After an excellent lunch of focaccia for me and a gourmet sandwich for Marguerite, we headed to the wharf for The Wooden Boat Festival. I photographed the replica of the Bark Endeavour that Captain James Cook sailed in to discover Australia, unaware that the aborigines had discovered it several thousands of years before by sailing across the Timor Sea. I was quite taken by finding a dinghy with a Seagull outboard motor and photographed that. Following the last World War, a factory in England that was to be closed after the necessity for it had disappeared, was taken over by the women working there. The product they chose to manufacture was the British Seagull outboard motor. Or so I am told.
Turning toward the city we saw a dense plume of smoke coming from the other side of Mount Wellington and decided to head toward home. While the bushfire was far distant from our road, the possibility that the arsonists could light one between us and Franklin was disquieting. While Marguerite shopped for some new shoes, I dropped off the film I had taken and picked up the one I had left of the Rory McLeod concert. I had asked that it be pushed an extra two stops and to my surprise there was no additional charge for this. "We just make you wait a bit longer for it," explained the shop assistant.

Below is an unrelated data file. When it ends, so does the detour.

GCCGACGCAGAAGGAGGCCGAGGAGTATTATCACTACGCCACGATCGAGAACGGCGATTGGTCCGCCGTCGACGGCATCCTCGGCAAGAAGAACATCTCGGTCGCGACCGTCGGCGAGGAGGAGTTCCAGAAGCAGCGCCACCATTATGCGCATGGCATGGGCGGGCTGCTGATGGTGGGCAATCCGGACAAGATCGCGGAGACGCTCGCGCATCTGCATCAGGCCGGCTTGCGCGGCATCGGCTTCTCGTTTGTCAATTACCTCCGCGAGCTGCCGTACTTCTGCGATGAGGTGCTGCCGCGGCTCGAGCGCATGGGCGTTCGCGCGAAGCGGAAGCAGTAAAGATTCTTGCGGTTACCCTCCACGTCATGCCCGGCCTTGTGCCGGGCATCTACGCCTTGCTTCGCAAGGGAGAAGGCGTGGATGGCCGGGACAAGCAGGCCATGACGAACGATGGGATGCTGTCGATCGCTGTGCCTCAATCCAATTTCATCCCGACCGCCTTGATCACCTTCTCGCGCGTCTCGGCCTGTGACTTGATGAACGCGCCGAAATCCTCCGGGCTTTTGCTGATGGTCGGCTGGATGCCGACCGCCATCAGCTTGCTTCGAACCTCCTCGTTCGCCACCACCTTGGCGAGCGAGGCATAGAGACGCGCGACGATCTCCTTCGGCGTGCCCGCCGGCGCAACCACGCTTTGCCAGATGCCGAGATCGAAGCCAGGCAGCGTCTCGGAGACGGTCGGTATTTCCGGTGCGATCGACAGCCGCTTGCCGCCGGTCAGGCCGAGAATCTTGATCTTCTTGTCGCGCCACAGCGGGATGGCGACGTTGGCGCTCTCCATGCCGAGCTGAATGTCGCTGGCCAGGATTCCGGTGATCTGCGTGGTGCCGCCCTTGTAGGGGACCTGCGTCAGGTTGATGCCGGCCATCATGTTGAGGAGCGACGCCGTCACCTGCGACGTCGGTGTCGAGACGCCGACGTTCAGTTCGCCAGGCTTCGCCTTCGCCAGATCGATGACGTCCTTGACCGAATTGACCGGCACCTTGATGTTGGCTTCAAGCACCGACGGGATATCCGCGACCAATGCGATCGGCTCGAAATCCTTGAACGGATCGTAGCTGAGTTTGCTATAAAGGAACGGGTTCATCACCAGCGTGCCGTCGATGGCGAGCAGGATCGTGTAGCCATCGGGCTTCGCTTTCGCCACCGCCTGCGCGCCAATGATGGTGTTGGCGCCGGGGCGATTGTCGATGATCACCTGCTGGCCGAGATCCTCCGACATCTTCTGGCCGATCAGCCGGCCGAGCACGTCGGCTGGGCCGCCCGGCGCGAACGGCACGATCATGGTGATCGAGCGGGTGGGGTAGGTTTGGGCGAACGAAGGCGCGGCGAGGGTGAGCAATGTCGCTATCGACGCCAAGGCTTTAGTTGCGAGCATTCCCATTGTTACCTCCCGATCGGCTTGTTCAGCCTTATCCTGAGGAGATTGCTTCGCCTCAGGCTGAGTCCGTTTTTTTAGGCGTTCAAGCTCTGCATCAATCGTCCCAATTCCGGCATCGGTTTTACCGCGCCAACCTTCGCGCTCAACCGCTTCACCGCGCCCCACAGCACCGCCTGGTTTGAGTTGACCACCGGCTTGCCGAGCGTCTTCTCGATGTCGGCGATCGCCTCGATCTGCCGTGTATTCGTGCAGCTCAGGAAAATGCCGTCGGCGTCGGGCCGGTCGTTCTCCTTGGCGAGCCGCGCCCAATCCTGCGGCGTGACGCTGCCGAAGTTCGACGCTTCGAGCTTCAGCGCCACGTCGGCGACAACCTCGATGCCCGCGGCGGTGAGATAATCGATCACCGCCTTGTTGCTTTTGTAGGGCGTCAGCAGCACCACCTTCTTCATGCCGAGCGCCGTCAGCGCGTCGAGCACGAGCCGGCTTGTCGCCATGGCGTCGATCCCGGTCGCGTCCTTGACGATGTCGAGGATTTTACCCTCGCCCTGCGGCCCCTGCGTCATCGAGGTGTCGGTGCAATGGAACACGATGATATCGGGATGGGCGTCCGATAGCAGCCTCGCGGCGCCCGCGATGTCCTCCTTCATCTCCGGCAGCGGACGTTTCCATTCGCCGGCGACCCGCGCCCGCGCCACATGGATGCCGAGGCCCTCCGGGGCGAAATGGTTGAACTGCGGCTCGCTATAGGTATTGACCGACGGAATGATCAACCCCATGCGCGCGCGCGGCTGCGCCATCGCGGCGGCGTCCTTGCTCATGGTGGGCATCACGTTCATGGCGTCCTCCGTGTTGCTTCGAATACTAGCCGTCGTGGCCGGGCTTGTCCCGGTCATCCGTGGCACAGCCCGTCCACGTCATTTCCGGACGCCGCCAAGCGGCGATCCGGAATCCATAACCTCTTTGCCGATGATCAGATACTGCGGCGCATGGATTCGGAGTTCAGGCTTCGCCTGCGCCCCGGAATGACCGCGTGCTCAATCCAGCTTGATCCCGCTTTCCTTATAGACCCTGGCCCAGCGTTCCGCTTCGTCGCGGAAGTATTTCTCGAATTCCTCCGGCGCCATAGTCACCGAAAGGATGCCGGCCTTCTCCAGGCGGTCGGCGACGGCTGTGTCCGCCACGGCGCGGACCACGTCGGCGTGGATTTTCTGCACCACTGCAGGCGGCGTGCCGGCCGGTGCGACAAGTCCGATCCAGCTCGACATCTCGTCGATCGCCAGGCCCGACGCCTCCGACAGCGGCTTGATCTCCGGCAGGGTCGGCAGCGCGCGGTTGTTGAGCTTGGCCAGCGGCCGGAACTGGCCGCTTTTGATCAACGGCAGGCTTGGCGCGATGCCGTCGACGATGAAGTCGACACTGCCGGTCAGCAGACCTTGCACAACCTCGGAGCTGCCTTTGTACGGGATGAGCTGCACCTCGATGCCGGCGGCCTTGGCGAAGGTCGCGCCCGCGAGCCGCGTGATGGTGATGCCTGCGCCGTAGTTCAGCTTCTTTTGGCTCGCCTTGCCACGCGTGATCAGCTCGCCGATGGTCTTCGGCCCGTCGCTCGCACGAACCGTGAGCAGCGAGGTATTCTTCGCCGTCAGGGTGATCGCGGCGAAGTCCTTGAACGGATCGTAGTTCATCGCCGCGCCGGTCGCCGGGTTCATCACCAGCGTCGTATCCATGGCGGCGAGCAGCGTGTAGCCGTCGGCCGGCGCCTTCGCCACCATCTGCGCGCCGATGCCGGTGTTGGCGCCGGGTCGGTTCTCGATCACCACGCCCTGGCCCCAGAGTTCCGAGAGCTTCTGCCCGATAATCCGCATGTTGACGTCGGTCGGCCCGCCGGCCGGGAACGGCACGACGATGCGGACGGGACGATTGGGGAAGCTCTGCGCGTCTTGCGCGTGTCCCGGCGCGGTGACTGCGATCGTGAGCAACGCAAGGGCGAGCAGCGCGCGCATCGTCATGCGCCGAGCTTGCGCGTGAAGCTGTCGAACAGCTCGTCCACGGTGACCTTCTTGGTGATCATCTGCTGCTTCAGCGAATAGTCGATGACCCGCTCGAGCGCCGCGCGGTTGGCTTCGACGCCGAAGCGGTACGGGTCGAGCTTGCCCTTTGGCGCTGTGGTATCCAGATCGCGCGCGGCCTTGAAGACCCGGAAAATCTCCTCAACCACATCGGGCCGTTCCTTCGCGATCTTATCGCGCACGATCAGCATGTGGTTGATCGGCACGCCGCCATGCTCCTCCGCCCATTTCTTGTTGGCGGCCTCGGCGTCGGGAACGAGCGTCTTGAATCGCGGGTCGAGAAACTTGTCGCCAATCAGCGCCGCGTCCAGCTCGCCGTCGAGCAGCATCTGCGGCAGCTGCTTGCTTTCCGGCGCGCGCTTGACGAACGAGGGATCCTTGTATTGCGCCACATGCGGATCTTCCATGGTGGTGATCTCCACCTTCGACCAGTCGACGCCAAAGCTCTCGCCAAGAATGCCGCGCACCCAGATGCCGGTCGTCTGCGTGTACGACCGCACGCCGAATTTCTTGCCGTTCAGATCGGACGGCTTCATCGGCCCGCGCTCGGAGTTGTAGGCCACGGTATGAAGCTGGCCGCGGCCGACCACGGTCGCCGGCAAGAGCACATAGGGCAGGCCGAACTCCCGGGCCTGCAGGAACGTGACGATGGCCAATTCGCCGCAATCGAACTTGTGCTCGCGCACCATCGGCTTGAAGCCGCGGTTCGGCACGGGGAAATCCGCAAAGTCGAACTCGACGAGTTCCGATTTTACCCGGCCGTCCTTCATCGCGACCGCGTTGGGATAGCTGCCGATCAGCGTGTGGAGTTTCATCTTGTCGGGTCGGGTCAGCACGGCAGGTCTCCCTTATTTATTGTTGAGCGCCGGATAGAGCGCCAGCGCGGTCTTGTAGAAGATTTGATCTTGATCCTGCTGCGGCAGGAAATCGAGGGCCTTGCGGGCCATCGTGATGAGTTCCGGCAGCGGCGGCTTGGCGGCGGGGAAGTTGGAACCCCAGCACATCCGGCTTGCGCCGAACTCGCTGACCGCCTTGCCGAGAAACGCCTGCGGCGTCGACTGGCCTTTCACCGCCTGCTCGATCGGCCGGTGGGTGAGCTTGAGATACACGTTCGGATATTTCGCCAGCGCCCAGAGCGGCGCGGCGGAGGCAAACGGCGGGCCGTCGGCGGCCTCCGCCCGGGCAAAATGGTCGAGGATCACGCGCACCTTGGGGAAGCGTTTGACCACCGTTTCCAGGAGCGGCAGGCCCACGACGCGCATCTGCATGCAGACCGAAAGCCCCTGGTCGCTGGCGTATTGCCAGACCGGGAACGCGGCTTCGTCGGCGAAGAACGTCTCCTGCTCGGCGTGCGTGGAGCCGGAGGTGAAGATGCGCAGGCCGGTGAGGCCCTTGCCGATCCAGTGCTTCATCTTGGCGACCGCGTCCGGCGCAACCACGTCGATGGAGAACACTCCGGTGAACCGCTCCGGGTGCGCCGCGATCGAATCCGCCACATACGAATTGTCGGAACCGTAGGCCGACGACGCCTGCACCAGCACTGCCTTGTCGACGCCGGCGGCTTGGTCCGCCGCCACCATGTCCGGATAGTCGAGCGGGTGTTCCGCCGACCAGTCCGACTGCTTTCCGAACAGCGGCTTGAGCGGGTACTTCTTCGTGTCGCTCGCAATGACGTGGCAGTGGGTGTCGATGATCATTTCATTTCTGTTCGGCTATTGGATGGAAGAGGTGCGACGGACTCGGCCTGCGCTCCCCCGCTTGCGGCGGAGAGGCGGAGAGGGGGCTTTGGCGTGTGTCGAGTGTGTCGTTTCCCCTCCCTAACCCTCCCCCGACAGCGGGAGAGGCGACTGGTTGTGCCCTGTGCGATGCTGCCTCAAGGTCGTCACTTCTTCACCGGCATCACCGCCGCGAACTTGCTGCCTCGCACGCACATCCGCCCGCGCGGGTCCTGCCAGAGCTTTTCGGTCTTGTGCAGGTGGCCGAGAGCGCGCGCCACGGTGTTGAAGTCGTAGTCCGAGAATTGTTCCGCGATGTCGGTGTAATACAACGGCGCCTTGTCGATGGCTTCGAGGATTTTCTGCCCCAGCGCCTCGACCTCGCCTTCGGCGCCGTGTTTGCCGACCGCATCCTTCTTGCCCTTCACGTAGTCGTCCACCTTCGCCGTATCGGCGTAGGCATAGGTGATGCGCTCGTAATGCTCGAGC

Rory McLeod and his son
Rory McLeod and local singer/songwriter, Ian Paulin
Ian will be providing music at The House of Steel when we celebrate its completion.
Thought for the day:
Anything that is too stupid to be spoken is sung.
Sunday 11 February 2001
Busy fixing a computer! Not one of mine.
Thought for the day:
We are indoctrinated to believe that intellect is what makes humans great, and emotions are primitive leftovers from our jungle ancestors that interfere with our marvellous logical minds. It is possible to train people to base decisions on the appropriate mixture of emotional, intellectual and body-instinctive intelligence. Compassion and empathy are emotions, and I agree with the Buddhists that these emotions are highly evolved, not primitive. With enough training in self-observation, we can develop a new kind of intelligence to bear on the world. Everyday life is quite an interesting place if you pay attention to it.
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© Jonathan Sturm 2001